Power plant to test new corn and grass pellet biofuel

Wednesday, September 4, 2013 | 7:38 p.m. CDT; updated 12:10 a.m. CDT, Thursday, September 5, 2013

COLUMBIA — Tests of a new biofuel pellet will begin in early December at the Columbia Municipal Power Plant.

Biomass, or biofuel, is defined as any plant or agricultural waste that can be used as an energy source. Biomass is already being used at the power plant in the form of wood being co-fired with coal.

However, the pellets test should get the power plant closer to its ultimate goal. That is "to increase our use of biomass so as to increase renewable resource use in a fiscally responsible manner," said Christian Johanningmeier, the power production superintendent at Columbia Water and Light.

The pellets, produced by Columbia-based biofuels company Enginuity, must undergo two sets of tests before they can be used. The first is the production test, where the fuel is made and "run into the boiler to see how it burns," Johanningmeier said.

The second test is more objective.

"We then measure the effects (of the pellets) on the furnace and the resulting emissions from the smokestack," Johanningmeier said.

This isn't the first time the municipal power plant has tested biomass pellets.

In October, Columbia Water and Light had a deal with MFA Oil to test its biomass pellets, made from miscanthus grass. The pellets failed during the test run when they combusted too soon or disintegrated when they came in contact with moisture.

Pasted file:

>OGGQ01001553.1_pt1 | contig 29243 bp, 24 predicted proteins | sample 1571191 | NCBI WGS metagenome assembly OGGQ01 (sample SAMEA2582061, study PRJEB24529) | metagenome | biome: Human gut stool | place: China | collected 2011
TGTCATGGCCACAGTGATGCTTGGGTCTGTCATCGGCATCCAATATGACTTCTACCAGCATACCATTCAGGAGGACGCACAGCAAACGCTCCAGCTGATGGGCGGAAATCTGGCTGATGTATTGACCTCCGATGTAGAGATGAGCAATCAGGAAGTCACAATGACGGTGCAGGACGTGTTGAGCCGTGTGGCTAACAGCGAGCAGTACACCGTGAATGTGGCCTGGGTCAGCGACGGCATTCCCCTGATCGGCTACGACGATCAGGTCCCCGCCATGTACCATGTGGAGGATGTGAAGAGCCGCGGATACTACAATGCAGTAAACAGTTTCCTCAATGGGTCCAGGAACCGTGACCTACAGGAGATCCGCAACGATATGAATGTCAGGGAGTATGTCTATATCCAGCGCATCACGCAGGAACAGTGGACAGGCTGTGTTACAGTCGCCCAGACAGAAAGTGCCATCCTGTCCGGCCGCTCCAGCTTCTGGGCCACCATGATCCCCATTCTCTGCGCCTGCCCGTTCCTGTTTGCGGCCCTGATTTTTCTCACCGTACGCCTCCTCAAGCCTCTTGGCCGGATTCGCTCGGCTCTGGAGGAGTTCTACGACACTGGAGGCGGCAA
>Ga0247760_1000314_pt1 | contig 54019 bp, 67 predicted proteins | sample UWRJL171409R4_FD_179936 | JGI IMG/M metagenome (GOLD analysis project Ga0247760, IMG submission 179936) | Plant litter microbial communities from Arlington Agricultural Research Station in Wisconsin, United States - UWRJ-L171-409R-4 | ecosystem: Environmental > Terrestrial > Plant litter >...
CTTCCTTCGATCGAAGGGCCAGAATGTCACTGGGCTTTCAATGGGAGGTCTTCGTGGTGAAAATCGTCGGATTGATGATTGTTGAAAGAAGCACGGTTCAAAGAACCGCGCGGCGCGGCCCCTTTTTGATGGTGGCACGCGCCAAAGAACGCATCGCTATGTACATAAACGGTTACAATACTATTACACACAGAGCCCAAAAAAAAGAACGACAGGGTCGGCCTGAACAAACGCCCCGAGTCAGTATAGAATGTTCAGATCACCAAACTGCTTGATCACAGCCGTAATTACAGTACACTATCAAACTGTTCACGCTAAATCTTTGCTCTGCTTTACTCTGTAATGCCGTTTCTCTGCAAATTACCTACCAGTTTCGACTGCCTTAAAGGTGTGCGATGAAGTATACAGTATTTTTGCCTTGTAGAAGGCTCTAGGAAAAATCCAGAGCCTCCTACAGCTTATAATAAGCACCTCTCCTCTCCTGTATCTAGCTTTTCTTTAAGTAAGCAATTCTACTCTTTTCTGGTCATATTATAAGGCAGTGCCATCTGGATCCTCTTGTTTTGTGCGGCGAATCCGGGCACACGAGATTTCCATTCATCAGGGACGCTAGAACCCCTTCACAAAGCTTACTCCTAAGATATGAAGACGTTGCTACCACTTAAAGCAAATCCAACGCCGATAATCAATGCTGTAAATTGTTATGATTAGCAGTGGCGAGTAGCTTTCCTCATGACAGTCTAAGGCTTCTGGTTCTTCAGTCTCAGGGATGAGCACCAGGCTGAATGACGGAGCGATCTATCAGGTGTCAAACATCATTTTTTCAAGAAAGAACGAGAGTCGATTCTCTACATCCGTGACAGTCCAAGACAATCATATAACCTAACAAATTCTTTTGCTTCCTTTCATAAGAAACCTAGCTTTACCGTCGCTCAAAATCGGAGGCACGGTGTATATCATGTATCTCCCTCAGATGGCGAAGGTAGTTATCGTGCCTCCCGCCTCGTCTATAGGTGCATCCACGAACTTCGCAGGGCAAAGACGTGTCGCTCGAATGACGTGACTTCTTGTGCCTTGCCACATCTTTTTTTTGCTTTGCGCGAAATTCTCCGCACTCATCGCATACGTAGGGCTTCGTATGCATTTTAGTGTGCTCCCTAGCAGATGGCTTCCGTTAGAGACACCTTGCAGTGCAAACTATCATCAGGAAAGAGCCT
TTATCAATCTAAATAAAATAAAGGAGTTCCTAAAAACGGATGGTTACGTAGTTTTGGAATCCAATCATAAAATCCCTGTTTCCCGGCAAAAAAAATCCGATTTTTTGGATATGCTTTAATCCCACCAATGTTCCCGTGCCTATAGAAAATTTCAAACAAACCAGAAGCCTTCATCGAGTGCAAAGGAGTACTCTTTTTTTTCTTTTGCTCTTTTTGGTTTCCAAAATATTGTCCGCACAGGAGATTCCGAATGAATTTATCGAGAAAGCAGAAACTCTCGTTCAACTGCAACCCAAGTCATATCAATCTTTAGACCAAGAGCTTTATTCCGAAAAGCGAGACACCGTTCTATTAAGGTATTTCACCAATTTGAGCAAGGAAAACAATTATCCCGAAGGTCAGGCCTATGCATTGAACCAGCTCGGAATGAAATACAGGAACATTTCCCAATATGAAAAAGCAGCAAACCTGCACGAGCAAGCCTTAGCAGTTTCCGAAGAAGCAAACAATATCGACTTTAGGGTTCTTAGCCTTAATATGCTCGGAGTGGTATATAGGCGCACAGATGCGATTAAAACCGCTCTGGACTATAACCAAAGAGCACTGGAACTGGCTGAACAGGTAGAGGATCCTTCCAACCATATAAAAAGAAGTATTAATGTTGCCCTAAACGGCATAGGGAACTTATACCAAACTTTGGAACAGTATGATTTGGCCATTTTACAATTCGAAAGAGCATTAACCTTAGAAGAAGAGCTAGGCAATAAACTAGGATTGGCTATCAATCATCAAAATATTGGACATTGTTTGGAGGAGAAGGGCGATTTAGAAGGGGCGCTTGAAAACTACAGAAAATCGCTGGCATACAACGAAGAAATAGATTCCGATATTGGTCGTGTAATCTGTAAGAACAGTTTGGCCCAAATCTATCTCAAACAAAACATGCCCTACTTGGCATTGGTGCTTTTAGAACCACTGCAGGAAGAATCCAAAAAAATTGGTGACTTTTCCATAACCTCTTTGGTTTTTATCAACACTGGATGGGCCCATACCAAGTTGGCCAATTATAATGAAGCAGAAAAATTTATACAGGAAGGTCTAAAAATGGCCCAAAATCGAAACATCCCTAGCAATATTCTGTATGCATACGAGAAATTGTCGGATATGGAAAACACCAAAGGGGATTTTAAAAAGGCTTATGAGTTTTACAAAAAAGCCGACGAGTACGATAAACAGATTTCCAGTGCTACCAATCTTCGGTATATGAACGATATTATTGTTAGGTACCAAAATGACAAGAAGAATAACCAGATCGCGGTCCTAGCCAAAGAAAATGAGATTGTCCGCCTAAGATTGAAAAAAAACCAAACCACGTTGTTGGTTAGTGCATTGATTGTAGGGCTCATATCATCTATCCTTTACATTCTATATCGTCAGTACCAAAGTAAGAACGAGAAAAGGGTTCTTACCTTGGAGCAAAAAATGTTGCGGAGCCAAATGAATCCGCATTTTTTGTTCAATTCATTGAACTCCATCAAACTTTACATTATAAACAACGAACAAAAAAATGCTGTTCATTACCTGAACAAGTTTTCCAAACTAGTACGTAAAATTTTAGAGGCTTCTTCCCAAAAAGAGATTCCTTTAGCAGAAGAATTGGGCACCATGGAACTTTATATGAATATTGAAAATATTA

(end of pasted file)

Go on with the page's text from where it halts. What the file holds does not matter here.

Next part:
According to Biofuels Digest, other biomass pellet tests have been successful but end up costing more than other, non-renewable energy sources.

The Enginuity pellets could be different, according to previous reporting by the Missourian. They are made out of corn stover, the stalk left after the ears have been harvested, mixed with miscanthus grass. The pellets also have a 90 percent durability rate, allowing them to be treated like coal during shipment and firing.

Nancy Heimann, CEO of Enginuity Worldwide, said the pellets have been designed to behave like coal in order to supplement it. "We've done lab testing, but this will be the first combustion test run on a large scale," she said.

Should the tests be successful, Enginuity hopes to strike an agreement with Columbia Water and Light to sell the utility the pellets for many years.

Supervising editor is Katherine Reed.

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